by Elijah Yip
Working remotely has never been easier, thanks to the proliferation of mobile devices such as smartphones and tablets. Enabling employees to perform work outside the office in addition to their standard work hours can be a boon for productivity, but it carries a legal risk for employers: unexpected claims for overtime pay.
Left to their own devices, employees may work 24/7
Under the federal Fair Labor Standards Act (FLSA), nonexempt employees must be paid overtime compensation for work they perform for their employer’s benefit in excess of 40 hours in any workweek. Work performed remotely, such as responding to e-mails on a smartphone or drafting a report on a laptop at home, could push an employee’s work hours in a given week beyond the 40-hour threshold.
FLSA violations can occur unexpectedly because an employee need not have been asked to work beyond the 40-hour workweek to be entitled to overtime pay. Two recent cases illustrate the risk of allowing employees to work outside the office using mobile devices.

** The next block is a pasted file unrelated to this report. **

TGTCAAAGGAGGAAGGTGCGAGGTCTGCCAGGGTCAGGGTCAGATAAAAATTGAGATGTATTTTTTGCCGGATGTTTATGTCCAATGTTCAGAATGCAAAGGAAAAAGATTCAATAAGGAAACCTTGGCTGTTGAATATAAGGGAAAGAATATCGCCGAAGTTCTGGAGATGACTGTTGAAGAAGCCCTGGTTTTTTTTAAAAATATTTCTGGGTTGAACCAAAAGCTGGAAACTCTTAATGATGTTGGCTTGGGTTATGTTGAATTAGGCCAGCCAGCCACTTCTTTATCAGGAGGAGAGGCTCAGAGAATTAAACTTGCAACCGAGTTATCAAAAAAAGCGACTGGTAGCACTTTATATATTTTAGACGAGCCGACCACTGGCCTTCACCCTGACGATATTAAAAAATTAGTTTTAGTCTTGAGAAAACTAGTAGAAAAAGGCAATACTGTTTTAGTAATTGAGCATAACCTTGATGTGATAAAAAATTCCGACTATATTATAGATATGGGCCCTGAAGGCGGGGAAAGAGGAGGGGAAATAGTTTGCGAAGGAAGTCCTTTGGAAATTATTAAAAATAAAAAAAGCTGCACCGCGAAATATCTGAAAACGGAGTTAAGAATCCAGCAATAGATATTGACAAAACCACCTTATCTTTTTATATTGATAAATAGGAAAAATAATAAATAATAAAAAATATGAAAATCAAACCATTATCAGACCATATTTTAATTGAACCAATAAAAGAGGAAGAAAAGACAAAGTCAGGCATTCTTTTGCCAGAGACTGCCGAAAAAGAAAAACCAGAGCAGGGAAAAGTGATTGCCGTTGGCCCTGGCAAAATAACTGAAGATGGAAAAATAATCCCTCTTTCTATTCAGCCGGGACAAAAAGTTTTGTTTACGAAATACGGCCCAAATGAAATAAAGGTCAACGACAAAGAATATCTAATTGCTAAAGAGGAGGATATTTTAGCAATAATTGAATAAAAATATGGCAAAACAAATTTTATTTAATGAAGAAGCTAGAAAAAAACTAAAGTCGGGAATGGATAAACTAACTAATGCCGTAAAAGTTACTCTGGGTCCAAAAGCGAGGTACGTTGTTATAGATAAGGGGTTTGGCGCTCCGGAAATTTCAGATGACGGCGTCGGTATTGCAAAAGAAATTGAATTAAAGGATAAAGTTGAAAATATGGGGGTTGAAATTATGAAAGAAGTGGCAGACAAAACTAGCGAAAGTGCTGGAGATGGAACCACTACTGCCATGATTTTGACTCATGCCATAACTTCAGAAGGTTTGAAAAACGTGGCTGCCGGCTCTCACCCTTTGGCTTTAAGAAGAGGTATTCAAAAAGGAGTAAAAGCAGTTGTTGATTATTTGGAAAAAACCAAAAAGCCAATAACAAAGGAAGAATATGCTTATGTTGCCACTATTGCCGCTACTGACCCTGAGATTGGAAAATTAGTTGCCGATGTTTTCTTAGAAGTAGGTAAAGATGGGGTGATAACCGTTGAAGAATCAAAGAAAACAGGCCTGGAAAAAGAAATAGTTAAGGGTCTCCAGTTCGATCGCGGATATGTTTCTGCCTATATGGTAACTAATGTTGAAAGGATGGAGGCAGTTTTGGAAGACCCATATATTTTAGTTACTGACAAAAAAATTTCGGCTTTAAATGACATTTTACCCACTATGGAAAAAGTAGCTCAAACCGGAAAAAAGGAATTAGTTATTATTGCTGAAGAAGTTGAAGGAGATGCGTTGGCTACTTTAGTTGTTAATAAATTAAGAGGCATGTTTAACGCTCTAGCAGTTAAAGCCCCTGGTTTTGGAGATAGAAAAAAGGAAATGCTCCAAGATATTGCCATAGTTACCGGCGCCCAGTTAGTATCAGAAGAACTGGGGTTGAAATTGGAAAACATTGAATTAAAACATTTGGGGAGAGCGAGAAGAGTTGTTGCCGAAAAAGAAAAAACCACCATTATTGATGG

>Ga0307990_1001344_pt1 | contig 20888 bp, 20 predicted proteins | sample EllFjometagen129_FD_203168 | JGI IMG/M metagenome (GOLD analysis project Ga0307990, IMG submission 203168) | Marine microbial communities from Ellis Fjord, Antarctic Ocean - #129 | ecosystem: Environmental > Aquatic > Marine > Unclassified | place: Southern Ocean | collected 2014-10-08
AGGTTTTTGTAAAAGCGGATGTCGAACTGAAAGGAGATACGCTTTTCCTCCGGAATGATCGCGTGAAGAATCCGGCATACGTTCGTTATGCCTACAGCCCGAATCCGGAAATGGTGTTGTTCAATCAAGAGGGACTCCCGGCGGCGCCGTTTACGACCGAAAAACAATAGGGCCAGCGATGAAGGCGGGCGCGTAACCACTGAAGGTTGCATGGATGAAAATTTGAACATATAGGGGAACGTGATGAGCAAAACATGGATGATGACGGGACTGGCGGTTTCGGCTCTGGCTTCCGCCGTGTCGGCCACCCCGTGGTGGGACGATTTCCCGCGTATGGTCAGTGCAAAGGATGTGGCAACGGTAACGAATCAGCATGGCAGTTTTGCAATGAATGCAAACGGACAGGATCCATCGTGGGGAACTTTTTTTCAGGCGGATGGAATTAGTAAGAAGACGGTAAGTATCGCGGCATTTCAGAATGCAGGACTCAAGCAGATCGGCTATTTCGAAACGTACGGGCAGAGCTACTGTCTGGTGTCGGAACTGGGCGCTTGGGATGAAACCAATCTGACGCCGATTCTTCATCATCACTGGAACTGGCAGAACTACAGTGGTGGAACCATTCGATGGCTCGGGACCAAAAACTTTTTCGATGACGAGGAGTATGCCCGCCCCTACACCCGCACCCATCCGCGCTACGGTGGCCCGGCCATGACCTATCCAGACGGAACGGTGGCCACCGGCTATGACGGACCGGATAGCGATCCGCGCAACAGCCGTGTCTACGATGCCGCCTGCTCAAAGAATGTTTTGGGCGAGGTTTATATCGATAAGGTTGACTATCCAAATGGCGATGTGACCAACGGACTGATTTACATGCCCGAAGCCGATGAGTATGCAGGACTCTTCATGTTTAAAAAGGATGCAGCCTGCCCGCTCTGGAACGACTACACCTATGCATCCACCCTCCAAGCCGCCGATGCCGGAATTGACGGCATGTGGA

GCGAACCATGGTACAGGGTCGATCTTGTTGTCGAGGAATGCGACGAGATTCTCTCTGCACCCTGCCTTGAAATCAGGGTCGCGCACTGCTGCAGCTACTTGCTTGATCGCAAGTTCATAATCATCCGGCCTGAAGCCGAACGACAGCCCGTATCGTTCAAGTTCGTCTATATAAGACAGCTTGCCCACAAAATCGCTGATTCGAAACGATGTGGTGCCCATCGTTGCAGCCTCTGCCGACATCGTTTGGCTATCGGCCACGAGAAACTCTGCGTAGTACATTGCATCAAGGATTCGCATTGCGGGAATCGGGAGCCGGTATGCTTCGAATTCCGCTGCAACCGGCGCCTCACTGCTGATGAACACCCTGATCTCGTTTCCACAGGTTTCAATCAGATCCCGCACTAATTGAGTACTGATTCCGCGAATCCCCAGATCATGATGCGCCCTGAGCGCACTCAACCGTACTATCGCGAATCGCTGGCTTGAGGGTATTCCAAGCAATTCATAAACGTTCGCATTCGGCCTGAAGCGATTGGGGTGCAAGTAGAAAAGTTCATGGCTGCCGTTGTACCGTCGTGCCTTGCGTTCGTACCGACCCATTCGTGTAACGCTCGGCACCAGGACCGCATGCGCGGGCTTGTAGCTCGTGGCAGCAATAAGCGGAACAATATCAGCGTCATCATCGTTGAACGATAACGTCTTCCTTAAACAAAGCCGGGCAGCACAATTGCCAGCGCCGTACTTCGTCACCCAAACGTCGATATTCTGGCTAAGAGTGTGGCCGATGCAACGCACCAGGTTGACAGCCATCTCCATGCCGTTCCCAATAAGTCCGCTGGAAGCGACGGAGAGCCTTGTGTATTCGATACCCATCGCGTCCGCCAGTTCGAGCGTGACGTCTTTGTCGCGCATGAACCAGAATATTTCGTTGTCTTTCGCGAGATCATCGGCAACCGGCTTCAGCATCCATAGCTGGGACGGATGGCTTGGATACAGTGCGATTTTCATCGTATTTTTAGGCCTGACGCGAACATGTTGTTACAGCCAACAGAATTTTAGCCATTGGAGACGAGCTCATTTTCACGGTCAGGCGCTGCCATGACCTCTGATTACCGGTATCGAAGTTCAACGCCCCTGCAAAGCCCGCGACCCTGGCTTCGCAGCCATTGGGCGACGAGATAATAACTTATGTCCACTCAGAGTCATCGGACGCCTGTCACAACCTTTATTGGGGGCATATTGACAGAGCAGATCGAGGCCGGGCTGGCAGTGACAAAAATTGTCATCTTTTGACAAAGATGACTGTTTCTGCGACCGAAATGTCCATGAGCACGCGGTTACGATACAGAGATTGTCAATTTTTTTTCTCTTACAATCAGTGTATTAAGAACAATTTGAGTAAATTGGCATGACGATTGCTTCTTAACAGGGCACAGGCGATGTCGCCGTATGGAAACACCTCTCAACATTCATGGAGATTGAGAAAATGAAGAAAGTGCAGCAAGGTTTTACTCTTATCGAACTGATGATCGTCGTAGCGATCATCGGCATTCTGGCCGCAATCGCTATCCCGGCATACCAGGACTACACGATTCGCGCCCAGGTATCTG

In Allen v. City of Chicago, a police officer sued the Chicago Police Department under the FLSA for requiring him to work “off the clock” using a department-issued BlackBerry® device without receiving overtime pay. A Chicago federal district judge conditionally certified a collective action to allow 200 similarly situated police officers to join the lawsuit.
In O’Neill v. Mermaid Touring Inc., Jennifer O’Neill, the former personal assistant of pop artist Lady Gaga, sued for overtime compensation under the FLSA, alleging she worked 24/7 because she was expected to always have her phone on so she could respond to Gaga’s calls at any time of the day. A New York federal district judge recently denied the star’s argument that O’Neill’s on-call time wasn’t compensable, setting the stage for a trial scheduled to begin on November 4.
These cases highlight the need to institute clear policies spelling out the authorization employees must obtain before working remotely using their mobile devices. Organizations that allow employees to use mobile devices for work purposes should require them to keep track of the time they work remotely or consider installing software on employees’ personal devices that automatically performs a timekeeping function. Taking proactive measures to manage mobile device usage for work is crucial for preventing employees from secretly racking up overtime hours and then demanding compensation.
Elijah Yip is a partner with Cades Schutte LLP in Honolulu and chair of its digital media and Internet law practice group. He is a frequent contributor to Hawaii Employment Law Letter and author of the blog LegalTXTS blog. He may be contacted at email@example.com.